Pikes Hills and Valleys Riesling 2021
The Pike family have been making hand crafted beverages in South Australia for 5 generations. With its origins in the brewing and soft drink industry dating back to 1886, the Pike name, and its iconic English Pike Fish is now synonymous with Clare Valley, and Riesling in particular.
Pikes Wines was established in 1984, and its viticulturist founder Andrew Pike still oversees the vineyard and overall business. Chief Winemaker Steve Baraglia is undertaking his 19th vintage in 2021, his second as Chief Winemaker after co-founder winemaker Neil Pike retired in January 2020.
Nestled in the unique Clare Valley sub region of Polish Hill River, Pikes pride themselves on make precise yet delicious Riesling that reflects the vineyards and the vintage from which it came. There is nowhere to hide when making great Riesling; every decision and process is critical. From Vineyard to bottle, everything must be done without compromise.
Their red winemaking approach is more laissez faire, embracing the use of spontaneous fermentation, small open fermenters, compressed air cap management, and minimal oak influence. The goal being to showcase the brightness and vibrancy of the fruit, that comes from their estate due to its higher elevation, cold night time temperatures, and it’s slatey slightly acidic sub soils.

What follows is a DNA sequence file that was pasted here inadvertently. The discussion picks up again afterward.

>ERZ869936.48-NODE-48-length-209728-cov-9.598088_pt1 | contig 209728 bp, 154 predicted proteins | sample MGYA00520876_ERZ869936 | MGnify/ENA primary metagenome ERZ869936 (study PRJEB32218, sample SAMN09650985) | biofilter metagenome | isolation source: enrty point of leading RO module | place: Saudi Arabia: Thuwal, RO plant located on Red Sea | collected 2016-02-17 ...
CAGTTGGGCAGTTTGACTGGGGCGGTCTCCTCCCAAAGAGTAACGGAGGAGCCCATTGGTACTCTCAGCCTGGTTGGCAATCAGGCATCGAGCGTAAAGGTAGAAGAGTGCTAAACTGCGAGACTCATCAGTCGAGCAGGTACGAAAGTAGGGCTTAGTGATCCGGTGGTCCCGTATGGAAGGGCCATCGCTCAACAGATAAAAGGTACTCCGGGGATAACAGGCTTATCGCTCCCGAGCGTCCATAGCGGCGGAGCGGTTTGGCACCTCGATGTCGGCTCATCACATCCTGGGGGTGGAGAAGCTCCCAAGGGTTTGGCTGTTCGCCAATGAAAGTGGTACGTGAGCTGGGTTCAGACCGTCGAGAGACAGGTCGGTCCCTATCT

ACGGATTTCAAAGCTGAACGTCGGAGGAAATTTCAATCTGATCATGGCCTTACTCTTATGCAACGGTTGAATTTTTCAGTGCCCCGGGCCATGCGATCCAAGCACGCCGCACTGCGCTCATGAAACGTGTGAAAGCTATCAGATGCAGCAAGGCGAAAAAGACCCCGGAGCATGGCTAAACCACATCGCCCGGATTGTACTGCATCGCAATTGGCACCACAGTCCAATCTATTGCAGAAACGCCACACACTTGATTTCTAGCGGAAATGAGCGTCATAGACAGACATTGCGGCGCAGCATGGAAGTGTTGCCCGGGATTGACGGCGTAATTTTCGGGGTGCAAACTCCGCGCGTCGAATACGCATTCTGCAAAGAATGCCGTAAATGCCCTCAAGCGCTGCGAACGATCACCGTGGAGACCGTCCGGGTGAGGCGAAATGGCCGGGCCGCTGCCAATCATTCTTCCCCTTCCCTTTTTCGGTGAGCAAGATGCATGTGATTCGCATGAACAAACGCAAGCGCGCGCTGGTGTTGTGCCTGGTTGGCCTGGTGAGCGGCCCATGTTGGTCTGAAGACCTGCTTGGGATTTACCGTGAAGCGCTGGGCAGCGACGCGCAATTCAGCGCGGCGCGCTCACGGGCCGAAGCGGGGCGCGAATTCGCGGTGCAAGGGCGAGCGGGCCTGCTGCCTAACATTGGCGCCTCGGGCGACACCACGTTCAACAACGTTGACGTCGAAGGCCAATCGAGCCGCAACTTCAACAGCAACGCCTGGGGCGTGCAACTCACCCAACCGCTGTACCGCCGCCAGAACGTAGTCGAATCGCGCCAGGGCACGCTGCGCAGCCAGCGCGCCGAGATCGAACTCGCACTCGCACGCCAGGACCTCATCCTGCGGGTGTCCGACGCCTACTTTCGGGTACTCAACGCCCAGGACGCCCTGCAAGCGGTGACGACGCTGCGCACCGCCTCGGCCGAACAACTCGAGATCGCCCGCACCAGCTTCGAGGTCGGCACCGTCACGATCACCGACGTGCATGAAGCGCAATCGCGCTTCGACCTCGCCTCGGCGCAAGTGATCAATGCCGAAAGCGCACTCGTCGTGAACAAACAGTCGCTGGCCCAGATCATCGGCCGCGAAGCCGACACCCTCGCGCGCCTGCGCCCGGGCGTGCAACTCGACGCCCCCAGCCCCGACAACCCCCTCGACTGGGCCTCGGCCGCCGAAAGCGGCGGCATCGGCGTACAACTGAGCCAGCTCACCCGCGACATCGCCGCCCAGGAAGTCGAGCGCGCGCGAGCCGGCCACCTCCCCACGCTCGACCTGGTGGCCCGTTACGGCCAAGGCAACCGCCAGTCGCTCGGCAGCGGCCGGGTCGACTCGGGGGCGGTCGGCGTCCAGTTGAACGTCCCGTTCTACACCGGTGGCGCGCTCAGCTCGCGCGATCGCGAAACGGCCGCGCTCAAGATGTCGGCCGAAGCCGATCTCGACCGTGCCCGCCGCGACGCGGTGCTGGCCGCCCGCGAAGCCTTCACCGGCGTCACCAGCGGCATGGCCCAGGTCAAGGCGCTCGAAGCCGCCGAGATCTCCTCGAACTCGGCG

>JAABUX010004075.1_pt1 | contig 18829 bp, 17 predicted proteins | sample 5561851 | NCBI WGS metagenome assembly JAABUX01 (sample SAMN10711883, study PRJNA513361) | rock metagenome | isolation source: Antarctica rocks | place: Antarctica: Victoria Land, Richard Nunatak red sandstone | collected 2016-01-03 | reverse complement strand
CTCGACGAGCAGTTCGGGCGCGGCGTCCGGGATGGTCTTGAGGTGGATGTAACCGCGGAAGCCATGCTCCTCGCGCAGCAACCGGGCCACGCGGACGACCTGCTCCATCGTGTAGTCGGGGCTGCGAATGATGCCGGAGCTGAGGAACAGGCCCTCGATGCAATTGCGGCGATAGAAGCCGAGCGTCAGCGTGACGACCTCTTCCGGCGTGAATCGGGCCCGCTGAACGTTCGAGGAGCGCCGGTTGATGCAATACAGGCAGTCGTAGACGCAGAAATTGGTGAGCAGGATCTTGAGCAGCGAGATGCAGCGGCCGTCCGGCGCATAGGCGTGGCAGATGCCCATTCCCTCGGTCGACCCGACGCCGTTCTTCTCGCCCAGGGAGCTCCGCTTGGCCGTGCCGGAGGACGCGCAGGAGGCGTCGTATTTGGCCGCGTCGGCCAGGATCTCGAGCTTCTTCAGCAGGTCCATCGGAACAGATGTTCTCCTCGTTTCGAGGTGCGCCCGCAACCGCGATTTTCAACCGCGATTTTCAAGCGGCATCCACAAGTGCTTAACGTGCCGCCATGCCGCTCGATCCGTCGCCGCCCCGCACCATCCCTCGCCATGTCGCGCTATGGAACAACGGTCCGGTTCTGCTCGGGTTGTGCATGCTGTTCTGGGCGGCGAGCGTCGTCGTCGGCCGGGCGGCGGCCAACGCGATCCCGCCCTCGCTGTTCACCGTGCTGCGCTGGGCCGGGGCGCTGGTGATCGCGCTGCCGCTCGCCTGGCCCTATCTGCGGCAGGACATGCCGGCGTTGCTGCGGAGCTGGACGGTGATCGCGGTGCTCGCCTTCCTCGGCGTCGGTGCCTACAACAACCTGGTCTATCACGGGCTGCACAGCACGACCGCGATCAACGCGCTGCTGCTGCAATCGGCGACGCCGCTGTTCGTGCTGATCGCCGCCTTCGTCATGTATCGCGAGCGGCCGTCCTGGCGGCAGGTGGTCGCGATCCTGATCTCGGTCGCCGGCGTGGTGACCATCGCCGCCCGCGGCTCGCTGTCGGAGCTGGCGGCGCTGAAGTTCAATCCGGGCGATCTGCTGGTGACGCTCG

Andrew Pike’s viticultural philosophy is underpinned by the idea that healthy vines make great wine. As such great effort goes into creating an environment that allows the vines to flourish. Pikes have championed the use of under vine straw mulch, mid row cover-cropping, and minimal chemical use for decades. All organic solid waste from the winery is composted with cow manure and returned to the soil, whilst all liquid waste is treated via a system of natural reed beds before being used to irrigate the vines.
Pikes aim is to produce wines that are light on their feet yet grounded, balanced, and most importantly, delicious.
The Clare Valley is actually a series of narrow north to south valleys, each with a different soil type and slightly different weather patterns along their stretch. In the southern heartland between Watervale and Auburn, there is mainly a crumbled, red clay loam soil called terra rossa and cool breezes come in from Gulf St. Vincent. A few miles north, in Polish Hill, is soft, red loam over clay; westerlies blowing in from the Spencer Gulf influece this area's climate.
The differences in soil, elevation, degree of slope and weather enable the region to produce some of Australia’s finest, aromatic, spicy and lime-pithy Rieslings, as well as excellent Shiraz, Cabernet Sauvignon and Malbec with ripe plummy fruit, good acid and big structure.
Clare Valley is an isolated farming country with a continental climate known for its warm and sunny days, followed by cool nights—perfect for wine grapes’ development of sugar and phenolic ripeness in conjunction with notable acidity levels.
Riesling possesses a remarkable ability to reflect the character of wherever it is grown while still maintaining its identity. A regal variety of incredible purity and precision, this versatile grape can be just as enjoyable dry or sweet, young or old, still or sparkling and can age longer than nearly any other white variety. Somm Secret—Given how difficult it is to discern the level of sweetness in a Riesling from the label, here are some clues to find the dry ones. First, look for the world “trocken.” (“Halbtrocken” or “feinherb” mean off-dry.) Also a higher abv usually indicates a drier Riesling.